Little did writer, art critic, and co-founder of design brand, Permanent Collection know that the title of her culinary memoir, Always Home, would resonate so deeply with its readers, no matter their location. Publishing her poignant story of a life defined and enriched by cooking, Fanny Singer has distilled the importance of nurturing ourselves through real food, her remembrances captured alongside recipes, which have enriched her own travels and relationships. Speaking to Fanny remotely as she resides at home in California, she reflects on writing Always Home, and how, in many ways, it could not have been released at a more apt time.
On some level, I think it was the perfect moment for a book about needing to feel like you're home in both figurative and literal ways, says Fanny, speaking from her apartment in San Francisco before driving to her dad's vineyard in western Sonoma County. People have said to me that the book is both a salve and almost a toolkit for what to do and what to make when you're longing for a feeling of comfort. I feel thankful that Always Home could provide that.
Based in San Francisco, Fanny tells the story of growing up with the celebrated American chef, sustainable food pioneer, and activist Alice Waters as her mother. For those uninitiated to the magnitude of Alice Waters' influence and her place in America's culinary history, she is best described as the creator of California Cuisine'. For over 44 years, Alice has been the proprietor of legendary Berkeley restaurant Chez Panisse and her philosophy of cooking with only the freshest, seasonal, and most local ingredients began before the word 'organic' was common lexicon. Alice has long been devoted to celebrating local farms and their produce, eating communally and taking joy in the beauty of a piece of ripe fruit, say, or a summer spent dining on locally caught, wild salmon baked in fig leaves.
Growing up the daughter of this respected food icon, and with a life defined in so many ways by food, Fanny has an aptitude for honouring ingredients, savouring seasonal flavours, and most importantly, sharing those culinary experiences with others. Immersed in traditions and rituals at home from an early age, Fanny chronicles her unique perspective across vignettes paired with recipes, beautifully. The recipes are extremely simple, making the most out of ingredients in a rustic way, explains Fanny, before adding that people are realizing now, for the first time, that if there wasn't local production of vegetables and bread and so on, they wouldn't have anything fresh to eat, so to actually support local producers is really important.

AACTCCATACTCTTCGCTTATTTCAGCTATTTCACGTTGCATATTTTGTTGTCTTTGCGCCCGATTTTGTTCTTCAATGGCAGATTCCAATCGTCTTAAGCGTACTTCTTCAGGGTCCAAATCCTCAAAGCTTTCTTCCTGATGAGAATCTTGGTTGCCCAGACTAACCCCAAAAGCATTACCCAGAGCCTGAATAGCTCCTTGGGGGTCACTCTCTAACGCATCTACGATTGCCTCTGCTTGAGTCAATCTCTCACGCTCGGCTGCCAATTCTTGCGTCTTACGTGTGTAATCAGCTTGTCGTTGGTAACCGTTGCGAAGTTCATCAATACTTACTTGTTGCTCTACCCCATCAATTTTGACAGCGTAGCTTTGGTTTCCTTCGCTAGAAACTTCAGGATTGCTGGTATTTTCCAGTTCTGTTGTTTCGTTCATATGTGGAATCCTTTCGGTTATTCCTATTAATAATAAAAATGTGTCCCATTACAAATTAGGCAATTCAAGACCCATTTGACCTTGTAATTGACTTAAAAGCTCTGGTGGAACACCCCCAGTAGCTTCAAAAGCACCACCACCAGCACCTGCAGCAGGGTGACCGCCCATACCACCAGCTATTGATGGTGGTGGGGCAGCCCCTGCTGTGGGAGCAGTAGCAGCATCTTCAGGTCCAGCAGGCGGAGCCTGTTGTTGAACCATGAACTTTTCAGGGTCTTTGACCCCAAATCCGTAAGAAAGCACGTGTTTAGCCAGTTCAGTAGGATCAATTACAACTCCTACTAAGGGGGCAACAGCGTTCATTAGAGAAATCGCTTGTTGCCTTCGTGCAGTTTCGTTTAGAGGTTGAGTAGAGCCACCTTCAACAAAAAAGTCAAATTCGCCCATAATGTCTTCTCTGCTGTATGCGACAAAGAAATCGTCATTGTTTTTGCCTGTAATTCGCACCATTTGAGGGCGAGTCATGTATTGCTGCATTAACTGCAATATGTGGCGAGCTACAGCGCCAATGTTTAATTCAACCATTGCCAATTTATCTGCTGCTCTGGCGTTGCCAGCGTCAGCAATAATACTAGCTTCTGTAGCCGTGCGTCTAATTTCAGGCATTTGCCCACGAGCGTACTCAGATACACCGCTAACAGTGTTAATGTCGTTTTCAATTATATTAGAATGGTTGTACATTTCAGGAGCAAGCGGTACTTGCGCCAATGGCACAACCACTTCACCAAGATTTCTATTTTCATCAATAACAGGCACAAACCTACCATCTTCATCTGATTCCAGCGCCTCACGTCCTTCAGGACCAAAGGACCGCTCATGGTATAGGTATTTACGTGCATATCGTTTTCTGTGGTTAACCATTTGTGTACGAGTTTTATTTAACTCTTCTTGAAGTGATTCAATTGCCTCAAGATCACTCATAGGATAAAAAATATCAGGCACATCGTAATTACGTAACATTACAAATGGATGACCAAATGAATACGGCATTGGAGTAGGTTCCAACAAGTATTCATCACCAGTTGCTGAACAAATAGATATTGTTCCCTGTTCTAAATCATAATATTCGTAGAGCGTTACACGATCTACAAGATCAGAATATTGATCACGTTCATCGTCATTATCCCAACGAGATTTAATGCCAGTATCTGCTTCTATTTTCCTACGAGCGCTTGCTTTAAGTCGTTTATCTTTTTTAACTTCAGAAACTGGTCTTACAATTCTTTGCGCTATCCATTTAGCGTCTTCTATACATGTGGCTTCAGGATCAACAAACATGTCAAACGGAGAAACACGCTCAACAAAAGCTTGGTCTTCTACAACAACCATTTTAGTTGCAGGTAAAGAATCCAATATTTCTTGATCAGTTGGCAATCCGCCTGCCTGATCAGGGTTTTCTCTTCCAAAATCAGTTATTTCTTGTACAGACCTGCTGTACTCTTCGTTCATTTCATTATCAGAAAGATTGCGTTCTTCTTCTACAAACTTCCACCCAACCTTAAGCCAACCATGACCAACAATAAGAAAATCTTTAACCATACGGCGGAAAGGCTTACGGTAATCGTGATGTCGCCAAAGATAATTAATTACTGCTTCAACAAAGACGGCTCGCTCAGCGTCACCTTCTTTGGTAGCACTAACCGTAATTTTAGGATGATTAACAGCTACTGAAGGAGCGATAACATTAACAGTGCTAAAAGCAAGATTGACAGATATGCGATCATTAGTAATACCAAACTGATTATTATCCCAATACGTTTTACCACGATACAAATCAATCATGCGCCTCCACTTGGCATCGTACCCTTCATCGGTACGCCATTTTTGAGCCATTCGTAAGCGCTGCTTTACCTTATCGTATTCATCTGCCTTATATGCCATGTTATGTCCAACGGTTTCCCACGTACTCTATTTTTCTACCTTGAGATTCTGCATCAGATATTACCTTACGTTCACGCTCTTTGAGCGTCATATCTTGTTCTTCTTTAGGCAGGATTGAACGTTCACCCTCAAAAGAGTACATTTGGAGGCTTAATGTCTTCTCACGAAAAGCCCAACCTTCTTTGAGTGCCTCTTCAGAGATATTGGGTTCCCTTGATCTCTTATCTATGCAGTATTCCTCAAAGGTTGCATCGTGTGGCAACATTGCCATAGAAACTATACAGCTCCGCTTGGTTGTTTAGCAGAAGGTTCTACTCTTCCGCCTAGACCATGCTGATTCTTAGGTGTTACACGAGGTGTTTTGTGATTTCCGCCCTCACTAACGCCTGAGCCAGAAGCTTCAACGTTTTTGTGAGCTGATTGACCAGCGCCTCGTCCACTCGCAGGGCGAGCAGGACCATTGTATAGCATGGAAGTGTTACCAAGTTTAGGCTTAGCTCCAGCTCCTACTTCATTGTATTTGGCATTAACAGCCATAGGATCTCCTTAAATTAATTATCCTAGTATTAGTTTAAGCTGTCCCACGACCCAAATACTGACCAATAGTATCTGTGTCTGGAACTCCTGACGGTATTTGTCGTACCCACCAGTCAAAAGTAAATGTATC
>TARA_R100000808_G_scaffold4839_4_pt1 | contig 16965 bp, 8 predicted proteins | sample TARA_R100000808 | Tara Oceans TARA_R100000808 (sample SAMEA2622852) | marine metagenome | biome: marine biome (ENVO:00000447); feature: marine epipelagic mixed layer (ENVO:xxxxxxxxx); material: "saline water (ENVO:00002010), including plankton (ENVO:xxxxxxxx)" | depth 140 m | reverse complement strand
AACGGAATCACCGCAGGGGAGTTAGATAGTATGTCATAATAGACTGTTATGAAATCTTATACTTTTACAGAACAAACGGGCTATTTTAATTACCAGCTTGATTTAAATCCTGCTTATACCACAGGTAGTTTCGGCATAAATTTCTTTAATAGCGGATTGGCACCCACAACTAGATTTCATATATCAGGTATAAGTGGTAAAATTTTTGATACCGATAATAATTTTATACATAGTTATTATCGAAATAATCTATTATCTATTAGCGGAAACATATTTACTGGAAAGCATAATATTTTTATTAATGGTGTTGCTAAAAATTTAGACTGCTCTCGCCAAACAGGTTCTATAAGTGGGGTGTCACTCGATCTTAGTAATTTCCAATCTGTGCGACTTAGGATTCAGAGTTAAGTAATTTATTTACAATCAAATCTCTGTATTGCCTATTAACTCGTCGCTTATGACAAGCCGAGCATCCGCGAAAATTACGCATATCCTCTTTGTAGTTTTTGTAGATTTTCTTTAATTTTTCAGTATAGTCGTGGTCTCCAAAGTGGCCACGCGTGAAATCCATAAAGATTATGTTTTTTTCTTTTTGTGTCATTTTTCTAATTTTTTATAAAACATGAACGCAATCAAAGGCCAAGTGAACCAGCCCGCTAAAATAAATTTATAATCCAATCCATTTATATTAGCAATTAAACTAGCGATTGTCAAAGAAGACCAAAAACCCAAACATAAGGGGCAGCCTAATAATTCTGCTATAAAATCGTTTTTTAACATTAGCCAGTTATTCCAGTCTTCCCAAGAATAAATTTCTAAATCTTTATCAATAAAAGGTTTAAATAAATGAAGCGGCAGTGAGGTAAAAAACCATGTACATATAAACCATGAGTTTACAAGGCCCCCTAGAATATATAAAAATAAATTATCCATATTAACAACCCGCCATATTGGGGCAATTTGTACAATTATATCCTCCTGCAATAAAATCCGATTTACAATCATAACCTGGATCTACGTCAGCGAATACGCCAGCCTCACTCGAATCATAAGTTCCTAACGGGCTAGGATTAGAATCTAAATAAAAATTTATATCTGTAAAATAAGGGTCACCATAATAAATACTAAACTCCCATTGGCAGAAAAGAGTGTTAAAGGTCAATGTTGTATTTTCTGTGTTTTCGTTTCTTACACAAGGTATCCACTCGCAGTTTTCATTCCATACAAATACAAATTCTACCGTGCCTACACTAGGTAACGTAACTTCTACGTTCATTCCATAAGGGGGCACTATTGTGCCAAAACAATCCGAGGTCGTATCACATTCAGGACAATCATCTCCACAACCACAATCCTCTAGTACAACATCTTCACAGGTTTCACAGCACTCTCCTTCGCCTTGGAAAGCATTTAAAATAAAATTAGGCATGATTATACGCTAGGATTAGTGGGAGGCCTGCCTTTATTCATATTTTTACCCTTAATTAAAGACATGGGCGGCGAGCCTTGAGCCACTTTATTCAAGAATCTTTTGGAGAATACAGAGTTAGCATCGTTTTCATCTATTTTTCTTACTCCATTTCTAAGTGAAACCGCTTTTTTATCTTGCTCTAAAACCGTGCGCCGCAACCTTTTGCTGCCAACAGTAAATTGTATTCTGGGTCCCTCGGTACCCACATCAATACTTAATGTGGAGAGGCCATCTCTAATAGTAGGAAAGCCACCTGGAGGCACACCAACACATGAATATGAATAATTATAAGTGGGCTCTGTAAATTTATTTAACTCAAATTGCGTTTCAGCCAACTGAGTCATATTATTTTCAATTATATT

More than an ethical commitment or a lifestyle, Fanny observes that her shared philosophy with her mom has, more recently, become about survival. We have wanted for nothing in Berkeley, because we have so many local producers, she says. Whether it's honey, goats milk, bread, eggs, people raising chickens in their gardens. There's a network of incredible farms that exist here, in part because of Chez Panisse, she enthuses, because Chez Panisse has been committed to sourcing local, sustainable, regenerative produce from a network of friends for nearly 50 years.
Fanny's passion, which no doubt echoes that of her mother's, is deeply rooted in a sustainable, community-driven outlook; from the produce, of course, but also in her focus on educating and even her approach to fashion. Her design brand Permanent Collection co-founded with Mariah Nielson, is a curated edit of timeless objects and garments made in collaboration with craftspeople. The guiding ethos was this idea of creating products based on historical pieces that had a lot of aesthetic and design value and making them again, she explains. Each understated yet indispensable piece becomes an instant heirloom, an approach that aligns closely with TOAST. We began to transition a little bit more towards home and are working in collaboration with my mom, sourcing some of her favourite pieces from her collection, adds Fanny. Alongside an indispensable mortar and pestle, Fanny and Mariah have refabricated Alice's Egg Spoon', based on a 17th century iron tool that she discovered in a book.
Fanny paints an intimate memoir that chronicles her life so far through the lens of elaborate lunch boxes prepared for school to the simple beauty of an egg fried in a spoon over her mom's open firethe latter of which has an entire chapter devoted to it. Fanny humorously explains that she could tell if her mom liked a boyfriend she brought home by how readily she volunteered to make him an egg cooked in the fireplace. While the recipe itself is no more than a cracked egg with sea salt and pepper, it's the preparation of lovingly building a fire, of coaxing the logs into a perfect smoulder before finally balancing the long-handled spoon above the heat that brings this story to life. In a continuation of this ritual, the cherished implement, is now reproduced by a female blacksmith in the Bay area for Permanent Collection.
In Always Home, Fanny delivers a characterful ode to food and family, a coming-of-age, if you will. Growing up, food was like this dependable language that could exist outside of language and that meant I always knew the constancy of my mom's love because she was making me beautiful nourishing things, she explains. Many of these recipes are included in this memoir and are the ones Fanny returns to when cooking in her own home and when she visits her mom in Berkeley where they often now cook together. My mom always says eating is a political act' and for me, eating seasonally and locally are now non-negotiable, she stresses. This pandemic has absolutely highlighted it and it's something we have to take a stand on.
Always Home, A Daughter's Culinary Memoir (Seven Dials) is out now. View the latest pieces for Permanent Collection including Alice's Egg Spoon here.
Words by Andie Cusick.
Images by Brigitte Lacombe.